Iron-load increases the susceptibility of rat hearts to oxygen reperfusion damage. Protection by the antioxidant (+)-cyanidanol-3 and deferoxamine.
To investigate whether iron is involved in the reperfusion syndrome by aggravating free radical injury, the hearts from iron-loaded and control rats were perfused under normoxic, anoxic, and reperfusion conditions. Normoxic perfusion revealed no change in coronary flow, contractility, or lactate dehydrogenase (LDH) release between these two groups. Under anoxic and reperfusion conditions, however, we found a significant increase of ventricle fibrillation (56% vs. 0%, p less than 0.01, n = 9), a significantly lower recovery of contractility (21 +/- 7.4% vs. 81 +/- 6.6%, mean +/- SEM; p less than 0.001), and a significant increase of LDH release (667 +/- 142 vs. 268 +/- 37 mU LDH/min/g wet wt, mean +/- SEM; p less than 0.05). Administration of either 20 microM of the antioxidant (+)-cyanidanol-3 or 50 microM of the iron-chelator deferoxamine totally prevented the generation of ventricle fibrillation and normalized contractility to control levels in the iron-loaded group. Moreover, 20 microM (+)-cyanidanol-3 significantly lowered LDH release in this period (312 +/- 67 mU), whereas deferoxamine had no protective effect on this LDH release (1,494 +/- 288 mU). Normal hearts appeared to be protected by 20 microM (+)-cyanidanol-3 as well. In this group (n = 6), a significantly higher recovery of contractility (97.1 +/- 3.2% vs. 81 +/- 6.6%, p less than 0.05) and a significantly lower release of LDH (110 +/- 27 vs. 268 +/- 37 mU, p less than 0.05) was found compared with the control group (n = 9). No difference in superoxide dismutase or glutathione peroxidase activity was found between the groups.(ABSTRACT TRUNCATED AT 250 WORDS)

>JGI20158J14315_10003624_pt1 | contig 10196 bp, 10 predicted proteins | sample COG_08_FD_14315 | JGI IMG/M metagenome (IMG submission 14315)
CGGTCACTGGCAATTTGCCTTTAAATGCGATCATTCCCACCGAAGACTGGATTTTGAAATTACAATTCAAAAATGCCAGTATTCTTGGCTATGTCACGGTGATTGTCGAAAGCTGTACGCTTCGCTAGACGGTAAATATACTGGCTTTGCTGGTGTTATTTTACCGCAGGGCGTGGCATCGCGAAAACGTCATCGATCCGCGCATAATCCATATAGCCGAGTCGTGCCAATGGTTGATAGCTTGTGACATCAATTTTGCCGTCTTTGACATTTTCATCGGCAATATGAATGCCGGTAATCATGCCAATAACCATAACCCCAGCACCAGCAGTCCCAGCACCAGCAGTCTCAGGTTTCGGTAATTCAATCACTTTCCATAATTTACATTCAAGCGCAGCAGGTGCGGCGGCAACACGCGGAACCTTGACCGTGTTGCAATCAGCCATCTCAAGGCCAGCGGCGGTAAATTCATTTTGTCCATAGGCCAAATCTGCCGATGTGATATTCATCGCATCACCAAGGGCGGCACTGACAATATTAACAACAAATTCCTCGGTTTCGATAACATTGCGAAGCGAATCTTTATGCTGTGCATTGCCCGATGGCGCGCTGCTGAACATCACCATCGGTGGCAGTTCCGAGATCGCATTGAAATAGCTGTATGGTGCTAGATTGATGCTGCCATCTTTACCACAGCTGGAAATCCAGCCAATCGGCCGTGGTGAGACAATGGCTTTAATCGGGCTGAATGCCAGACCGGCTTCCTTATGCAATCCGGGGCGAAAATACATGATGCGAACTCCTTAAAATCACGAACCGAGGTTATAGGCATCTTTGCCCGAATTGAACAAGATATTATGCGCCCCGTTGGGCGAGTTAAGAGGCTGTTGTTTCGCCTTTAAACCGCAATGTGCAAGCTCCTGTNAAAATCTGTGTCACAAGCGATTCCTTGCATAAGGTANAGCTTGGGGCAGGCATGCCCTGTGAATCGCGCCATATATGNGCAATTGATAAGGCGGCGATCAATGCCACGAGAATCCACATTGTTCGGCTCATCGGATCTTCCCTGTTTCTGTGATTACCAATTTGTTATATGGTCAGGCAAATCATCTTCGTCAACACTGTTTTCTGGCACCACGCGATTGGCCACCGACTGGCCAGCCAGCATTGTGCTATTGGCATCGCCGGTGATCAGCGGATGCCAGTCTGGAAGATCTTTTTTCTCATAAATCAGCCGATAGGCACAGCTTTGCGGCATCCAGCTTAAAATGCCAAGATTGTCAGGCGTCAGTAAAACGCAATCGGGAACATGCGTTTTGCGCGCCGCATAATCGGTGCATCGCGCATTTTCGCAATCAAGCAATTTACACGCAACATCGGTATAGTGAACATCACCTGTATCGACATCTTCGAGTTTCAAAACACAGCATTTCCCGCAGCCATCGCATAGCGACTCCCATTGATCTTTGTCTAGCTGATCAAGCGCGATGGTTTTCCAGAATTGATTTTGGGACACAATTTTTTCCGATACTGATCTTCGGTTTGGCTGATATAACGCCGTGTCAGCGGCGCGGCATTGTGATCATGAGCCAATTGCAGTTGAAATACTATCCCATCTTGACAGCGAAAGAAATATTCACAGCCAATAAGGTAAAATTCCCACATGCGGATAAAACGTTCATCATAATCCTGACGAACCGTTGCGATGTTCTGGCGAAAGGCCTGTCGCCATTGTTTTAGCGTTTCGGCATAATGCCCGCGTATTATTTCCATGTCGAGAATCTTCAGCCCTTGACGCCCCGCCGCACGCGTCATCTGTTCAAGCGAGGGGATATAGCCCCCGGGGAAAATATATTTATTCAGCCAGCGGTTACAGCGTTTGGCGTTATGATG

- Copyright © 1988 by American Heart Association